For example, Olark implemented a weekly Show and Tell where team members can volunteer to share a cool thing they learned, talk about a project they worked on, or just a fun hobby. This is not only a great way to get team members to chat with folks outside of their department. It is also a fun way to learn new things. 🙂

Create a dedicated water cooler Slack channel

A great way to get team members to interact and foster watercooler chat is to dedicate a Slack channel to just that. You can even label it the “Watercooler” channel or pick a fun theme that will get people interacting.

For example, you could have a channel called “Fur Babies” that lets your team talk about and share pet pictures, videos, and gifs.


Must play with treat before eat ##meetmypet ##goldenretriever ##bernard ##goldensoftiktok ##inyourface ##walkingonadream

♬ original sound – dustinmoody74

Keep in mind that you don’t need to have a set water cooler time. Instead, leave the channels open to the team and let them pop in whenever they want. Natural, water cooler conversations will occur when you give your team members a creative outlet.

Use video calls to build relationships

Communicating via apps, email, and texts is quick and simple. There’s also a written record that can be easily referenced and it lets teams jump into conversations on their own time.

However, video calls are great for chatting through complex ideas and can help eliminate some of the miscommunication that can run rampant on a remote team if you’re not meeting regularly.

This is really helpful for larger teams and those that don’t get much direct day-to-day contact with managers. There’s just something about putting a face to the voice. You can have a more natural conversation if you can see the other person and read their body language.

Strong remote teams are based on trust. It takes more time to develop when team members aren’t working together in person, but that doesn’t make it impossible. Video calls can be a big help with this.

Set daily or weekly goals to keep teams accountable and motivated

Another way to motivate teams is by providing regular feedback and accountability through either daily or weekly goals.

For example, one tactic that I use is to post the top 3-5 big things that I completed that past week as well as the top 3-5 things that I’m working on next week. When everyone does this, it’s a good way to not just motivate the team, but to instill accountability, collaboration and celebrate individual wins.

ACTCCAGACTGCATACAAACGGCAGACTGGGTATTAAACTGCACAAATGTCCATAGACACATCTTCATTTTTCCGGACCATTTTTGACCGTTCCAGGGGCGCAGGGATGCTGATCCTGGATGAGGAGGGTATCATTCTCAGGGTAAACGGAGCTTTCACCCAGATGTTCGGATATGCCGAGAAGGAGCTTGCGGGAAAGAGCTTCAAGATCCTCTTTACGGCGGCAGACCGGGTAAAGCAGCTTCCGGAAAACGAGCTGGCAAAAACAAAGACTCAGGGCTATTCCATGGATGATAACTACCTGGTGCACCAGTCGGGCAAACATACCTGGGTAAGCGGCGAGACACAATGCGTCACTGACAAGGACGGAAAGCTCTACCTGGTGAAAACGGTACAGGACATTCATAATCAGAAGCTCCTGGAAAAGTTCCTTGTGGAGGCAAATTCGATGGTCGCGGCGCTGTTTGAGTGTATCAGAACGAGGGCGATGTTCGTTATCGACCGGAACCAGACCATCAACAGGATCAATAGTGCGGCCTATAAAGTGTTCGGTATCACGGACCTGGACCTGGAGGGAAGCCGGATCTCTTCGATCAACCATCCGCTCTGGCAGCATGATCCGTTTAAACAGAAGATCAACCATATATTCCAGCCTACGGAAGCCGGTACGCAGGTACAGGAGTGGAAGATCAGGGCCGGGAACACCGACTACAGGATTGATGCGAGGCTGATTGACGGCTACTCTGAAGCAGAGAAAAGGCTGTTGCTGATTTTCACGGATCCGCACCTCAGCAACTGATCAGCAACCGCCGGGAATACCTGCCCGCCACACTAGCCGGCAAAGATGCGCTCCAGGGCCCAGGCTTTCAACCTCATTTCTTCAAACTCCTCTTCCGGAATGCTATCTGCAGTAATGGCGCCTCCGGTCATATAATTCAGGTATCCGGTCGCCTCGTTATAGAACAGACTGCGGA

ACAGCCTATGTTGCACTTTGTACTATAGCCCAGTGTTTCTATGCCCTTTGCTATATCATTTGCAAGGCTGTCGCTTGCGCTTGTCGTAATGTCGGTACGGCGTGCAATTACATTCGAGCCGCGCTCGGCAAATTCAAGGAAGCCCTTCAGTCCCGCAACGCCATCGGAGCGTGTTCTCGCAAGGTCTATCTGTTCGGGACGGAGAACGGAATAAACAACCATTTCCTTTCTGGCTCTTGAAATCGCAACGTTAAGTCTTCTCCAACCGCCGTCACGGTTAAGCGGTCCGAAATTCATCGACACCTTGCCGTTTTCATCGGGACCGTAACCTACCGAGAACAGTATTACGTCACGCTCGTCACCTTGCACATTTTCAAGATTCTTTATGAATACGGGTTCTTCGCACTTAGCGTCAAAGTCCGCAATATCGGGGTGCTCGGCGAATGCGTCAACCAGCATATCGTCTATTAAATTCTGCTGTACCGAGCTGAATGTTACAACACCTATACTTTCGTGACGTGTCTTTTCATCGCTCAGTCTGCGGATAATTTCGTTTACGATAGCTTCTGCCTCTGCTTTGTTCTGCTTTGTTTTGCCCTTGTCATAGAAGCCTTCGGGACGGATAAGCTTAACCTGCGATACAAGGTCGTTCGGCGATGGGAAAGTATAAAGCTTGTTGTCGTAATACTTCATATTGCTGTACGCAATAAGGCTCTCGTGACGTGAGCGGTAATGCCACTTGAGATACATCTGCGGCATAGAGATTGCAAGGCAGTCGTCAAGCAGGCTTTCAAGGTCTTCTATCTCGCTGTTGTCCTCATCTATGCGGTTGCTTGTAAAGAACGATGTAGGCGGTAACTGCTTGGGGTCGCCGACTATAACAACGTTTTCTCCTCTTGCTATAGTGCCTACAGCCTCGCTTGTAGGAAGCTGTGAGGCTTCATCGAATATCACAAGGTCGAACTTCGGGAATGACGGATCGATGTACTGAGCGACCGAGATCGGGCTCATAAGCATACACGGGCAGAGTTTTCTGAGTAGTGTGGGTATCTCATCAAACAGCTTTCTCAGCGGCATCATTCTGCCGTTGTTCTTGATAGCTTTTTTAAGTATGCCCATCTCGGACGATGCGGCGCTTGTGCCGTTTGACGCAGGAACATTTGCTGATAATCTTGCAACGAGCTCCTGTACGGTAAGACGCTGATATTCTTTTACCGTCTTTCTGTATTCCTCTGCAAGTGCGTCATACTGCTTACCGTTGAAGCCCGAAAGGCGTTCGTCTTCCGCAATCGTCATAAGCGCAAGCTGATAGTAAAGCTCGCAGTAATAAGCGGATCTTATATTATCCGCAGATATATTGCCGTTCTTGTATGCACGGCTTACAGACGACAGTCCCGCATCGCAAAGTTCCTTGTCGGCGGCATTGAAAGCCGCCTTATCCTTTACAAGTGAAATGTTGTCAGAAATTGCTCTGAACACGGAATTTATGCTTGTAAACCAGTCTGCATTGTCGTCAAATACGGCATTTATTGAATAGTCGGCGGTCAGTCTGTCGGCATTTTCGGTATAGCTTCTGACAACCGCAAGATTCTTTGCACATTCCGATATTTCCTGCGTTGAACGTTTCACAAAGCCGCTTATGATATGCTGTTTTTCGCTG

meet in person

Whether because of a pandemic or the fact that you have team members all over the world, meeting in person isn’t always feasible. But when it is possible and safe to do so, host a team or company-wide retreat.

Remote work has many advantages, but a few days of meeting in person can build trust. And, the team can also collaborate to tackle and solve hard problems together.

During any in-person get-together, make the most of this by addressing:

  • Vision and mission
  • Company strategy
  • High-level sales, marketing, and product strategy

Team meetups, or retreats, are an excellent opportunity to step away from the pressures of daily work and spend time as a team thinking about the big picture.

For example, when I first started working remotely five years ago, I actually looked forward to our team meetups. There is something special about meeting team members who you work with everyday online in-person for the first time. (Plus, in my case, the fact one meetup each year was in Thailand didn’t hurt.)

This sentiment is common for most remote workers. When you only chat with your team in-person a couple of times a year, it is special and fun. That’s not the case when you have to see everyone day in and day out in the office.

Note: It’s possible to go overboard with meetups and retreats. Multiple meetups throughout the year may not be necessary and it can get expensive if you’re flying out a large team for a retreat. Figure out what makes sense financially and productively for your team to meet in person. Most teams who host retreats do it 1-2 times per year.


Remember that each company and each team is different. No matter the industry or work style, bringing in people that are a good fit for your business and encouraging open, honest communication will go a long way in creating a thriving remote team.